The Parade

A returned Volunteer describes a parade held during Peace Corps' 50th Anniversary celebration.

By Brant Miller - Peace Corps Volunteer, Honduras (1975 - 1977)

This poem is about the parade that took place from Arlington National Cemetery to the Lincoln Memorial at the end of the 50th year celebration in 2011. 


I joined the Parade on the Metro to D.C.

The cars filled with returned volunteers of all ages

Trading stories that wove through the morning like fibers

Of a single flag flying with peace in the wind.

We walked a crooked path up the Arlington road

Drawn to the flame of a life ended too soon.

Paying respects, then onward to hear

Stories of the fallen in the nations we served

From parents who outlived the child but not the dream.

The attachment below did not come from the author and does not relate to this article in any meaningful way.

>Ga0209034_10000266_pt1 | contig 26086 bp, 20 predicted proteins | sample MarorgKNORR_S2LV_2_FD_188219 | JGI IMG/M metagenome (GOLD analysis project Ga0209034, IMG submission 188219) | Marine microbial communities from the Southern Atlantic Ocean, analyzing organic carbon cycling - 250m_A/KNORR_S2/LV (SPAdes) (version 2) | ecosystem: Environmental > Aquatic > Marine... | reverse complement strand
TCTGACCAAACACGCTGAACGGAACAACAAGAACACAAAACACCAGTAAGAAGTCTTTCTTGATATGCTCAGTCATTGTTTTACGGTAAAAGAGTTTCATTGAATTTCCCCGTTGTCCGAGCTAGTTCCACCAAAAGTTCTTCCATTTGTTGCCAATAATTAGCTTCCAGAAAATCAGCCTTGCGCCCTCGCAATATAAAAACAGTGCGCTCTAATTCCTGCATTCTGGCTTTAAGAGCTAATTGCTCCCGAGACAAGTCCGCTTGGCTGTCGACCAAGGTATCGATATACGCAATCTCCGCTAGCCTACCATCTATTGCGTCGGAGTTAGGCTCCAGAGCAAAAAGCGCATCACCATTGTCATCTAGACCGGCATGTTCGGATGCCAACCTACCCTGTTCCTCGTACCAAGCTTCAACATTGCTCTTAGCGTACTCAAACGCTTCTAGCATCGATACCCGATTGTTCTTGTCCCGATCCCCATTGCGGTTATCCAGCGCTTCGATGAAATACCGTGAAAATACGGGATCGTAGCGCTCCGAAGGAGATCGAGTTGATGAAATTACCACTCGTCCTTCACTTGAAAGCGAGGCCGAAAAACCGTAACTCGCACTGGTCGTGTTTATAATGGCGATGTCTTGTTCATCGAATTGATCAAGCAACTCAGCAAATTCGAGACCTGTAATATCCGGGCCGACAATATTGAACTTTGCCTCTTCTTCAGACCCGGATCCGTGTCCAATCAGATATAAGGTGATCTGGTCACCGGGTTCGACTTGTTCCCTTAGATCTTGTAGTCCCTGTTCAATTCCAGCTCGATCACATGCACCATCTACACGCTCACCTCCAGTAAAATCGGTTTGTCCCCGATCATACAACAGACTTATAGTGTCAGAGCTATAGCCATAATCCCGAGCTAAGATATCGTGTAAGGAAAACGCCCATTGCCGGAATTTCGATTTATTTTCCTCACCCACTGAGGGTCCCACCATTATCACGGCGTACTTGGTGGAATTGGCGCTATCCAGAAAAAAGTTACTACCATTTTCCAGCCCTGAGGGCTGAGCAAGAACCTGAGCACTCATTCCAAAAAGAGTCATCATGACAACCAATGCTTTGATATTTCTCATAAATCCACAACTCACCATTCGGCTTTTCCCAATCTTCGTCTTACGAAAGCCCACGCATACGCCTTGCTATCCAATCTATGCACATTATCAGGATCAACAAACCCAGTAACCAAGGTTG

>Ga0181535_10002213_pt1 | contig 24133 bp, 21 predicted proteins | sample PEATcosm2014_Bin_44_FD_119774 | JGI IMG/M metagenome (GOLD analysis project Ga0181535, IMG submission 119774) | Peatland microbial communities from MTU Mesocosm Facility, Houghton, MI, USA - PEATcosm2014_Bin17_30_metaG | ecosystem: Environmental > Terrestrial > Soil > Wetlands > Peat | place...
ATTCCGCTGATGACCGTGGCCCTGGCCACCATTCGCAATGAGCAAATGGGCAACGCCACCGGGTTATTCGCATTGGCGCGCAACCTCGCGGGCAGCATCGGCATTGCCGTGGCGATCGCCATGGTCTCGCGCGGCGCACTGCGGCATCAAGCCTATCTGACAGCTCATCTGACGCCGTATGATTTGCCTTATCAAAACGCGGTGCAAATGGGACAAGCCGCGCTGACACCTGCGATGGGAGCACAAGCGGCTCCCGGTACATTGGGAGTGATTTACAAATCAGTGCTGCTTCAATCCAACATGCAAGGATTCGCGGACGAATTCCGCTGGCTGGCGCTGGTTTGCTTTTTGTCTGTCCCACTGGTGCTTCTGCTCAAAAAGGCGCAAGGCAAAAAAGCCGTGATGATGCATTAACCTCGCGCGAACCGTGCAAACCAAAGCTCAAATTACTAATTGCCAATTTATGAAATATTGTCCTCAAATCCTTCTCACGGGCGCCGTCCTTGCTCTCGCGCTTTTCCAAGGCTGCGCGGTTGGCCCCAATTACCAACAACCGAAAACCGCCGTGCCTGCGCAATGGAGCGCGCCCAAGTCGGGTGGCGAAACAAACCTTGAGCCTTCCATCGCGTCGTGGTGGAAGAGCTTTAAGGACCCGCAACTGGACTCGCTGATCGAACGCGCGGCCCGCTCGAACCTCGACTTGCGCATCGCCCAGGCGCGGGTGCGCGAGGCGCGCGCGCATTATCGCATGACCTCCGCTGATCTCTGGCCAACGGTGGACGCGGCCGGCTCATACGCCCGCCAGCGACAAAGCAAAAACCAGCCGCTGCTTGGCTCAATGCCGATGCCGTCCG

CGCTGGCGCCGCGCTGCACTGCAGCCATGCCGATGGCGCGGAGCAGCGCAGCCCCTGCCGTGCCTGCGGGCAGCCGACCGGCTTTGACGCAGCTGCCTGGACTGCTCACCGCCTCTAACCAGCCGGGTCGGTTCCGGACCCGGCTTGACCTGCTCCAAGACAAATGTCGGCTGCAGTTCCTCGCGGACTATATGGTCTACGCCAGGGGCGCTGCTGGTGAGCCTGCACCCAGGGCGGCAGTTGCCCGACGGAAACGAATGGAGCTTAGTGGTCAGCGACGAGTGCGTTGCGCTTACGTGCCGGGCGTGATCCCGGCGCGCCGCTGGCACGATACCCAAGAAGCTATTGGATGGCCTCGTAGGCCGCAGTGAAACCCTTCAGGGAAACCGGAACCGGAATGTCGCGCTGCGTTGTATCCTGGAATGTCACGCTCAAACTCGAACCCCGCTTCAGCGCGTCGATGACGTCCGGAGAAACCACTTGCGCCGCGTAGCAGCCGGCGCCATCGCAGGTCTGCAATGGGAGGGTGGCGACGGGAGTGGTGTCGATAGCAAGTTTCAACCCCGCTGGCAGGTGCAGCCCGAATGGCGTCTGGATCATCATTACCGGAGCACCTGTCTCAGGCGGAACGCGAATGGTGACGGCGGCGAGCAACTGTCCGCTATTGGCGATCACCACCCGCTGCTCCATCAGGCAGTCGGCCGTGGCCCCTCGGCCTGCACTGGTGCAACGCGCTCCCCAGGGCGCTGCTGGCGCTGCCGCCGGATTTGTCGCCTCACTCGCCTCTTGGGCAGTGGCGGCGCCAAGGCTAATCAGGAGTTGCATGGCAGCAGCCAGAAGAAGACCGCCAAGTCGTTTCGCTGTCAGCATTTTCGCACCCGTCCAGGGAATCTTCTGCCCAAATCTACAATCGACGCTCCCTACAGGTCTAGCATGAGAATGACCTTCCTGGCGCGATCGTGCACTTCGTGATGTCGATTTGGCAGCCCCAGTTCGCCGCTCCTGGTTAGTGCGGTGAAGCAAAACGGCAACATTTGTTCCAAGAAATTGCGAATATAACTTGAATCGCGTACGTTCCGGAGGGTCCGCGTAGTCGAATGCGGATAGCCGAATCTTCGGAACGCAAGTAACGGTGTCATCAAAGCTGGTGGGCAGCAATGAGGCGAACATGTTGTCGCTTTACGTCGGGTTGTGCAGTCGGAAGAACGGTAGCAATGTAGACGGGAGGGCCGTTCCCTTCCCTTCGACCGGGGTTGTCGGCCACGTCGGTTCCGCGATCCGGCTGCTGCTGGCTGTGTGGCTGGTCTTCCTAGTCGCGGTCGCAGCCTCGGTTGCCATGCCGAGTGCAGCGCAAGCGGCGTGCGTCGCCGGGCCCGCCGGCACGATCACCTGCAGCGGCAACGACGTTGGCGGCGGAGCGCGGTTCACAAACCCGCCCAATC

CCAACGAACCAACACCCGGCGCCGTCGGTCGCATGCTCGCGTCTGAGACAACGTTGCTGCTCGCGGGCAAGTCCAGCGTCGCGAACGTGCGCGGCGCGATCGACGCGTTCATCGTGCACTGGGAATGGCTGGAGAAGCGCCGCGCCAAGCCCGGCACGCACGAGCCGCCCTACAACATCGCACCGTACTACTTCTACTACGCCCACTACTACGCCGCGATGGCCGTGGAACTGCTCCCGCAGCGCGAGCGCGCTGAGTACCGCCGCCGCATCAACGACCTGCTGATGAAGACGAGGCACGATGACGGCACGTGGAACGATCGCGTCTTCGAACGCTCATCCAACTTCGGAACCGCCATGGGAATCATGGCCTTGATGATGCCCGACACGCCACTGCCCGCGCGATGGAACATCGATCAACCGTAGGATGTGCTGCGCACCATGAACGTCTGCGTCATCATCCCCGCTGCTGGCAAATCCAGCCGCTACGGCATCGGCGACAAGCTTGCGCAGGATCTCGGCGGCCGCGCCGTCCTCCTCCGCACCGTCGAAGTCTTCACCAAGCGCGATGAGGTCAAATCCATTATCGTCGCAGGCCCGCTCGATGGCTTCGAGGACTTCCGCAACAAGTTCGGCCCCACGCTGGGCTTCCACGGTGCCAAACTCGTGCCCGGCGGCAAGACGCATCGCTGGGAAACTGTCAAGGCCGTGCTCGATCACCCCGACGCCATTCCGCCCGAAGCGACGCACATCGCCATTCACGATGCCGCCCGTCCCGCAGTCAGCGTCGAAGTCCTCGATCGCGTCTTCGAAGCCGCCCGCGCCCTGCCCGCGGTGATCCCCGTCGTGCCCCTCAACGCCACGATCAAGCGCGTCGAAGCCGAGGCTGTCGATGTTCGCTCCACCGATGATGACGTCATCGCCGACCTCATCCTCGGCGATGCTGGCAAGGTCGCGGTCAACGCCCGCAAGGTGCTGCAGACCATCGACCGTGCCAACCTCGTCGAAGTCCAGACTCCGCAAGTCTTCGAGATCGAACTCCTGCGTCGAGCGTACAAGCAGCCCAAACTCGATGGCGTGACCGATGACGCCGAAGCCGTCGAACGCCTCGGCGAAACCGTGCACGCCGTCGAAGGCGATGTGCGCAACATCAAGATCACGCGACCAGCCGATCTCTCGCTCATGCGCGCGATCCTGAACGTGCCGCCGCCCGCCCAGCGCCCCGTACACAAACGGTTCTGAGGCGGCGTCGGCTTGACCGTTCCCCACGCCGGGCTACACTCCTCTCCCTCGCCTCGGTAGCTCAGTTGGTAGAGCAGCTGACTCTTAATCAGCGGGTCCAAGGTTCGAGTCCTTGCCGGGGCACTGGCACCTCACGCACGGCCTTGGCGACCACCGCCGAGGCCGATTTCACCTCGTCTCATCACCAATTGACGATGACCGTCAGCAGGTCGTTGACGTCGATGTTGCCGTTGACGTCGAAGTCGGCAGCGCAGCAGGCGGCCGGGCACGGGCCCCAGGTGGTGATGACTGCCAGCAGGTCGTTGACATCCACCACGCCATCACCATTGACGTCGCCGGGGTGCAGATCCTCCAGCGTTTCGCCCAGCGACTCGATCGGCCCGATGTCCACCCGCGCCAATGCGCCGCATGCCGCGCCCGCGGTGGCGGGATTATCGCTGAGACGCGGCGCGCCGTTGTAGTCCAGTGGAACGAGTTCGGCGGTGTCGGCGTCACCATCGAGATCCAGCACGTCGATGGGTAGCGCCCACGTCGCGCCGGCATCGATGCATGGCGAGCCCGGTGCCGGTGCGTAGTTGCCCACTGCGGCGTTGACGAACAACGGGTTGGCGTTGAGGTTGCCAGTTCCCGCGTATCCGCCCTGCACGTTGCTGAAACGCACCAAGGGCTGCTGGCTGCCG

Tears fell, a choir sang, and knowing it could have been us

We were all the more grateful to gather that day.

The last speech was given, the first steps were taken

To walk down that hill and regroup by our flags.

Afghanistan to Zimbabwe, we hoisted our colors

Loyal to memories and friends we had made

And hoping our seeds took root and still grew

In Honduras, Lesotho, Nepal and Oman.

We smiled and passed those banners around

More sharing than marching, this army of hope

From the first ‘60s groups to the last fresh-faced grads

One-hundred and thirty-nine countries, one family.

We stopped and took pictures when we ran out of road

And vowed not to wait fifty more to return.

Very few generals have paid us much mind

But somewhere a Sargent still can’t stop smiling


This poem was entered in the returned Volunteer category for the 2015 Peace Corps Poetry Contest. The contest received more than 1,000 submissions, representing over 50 years of Peace Corps service in more than 100 countries.

Related Lessons

View All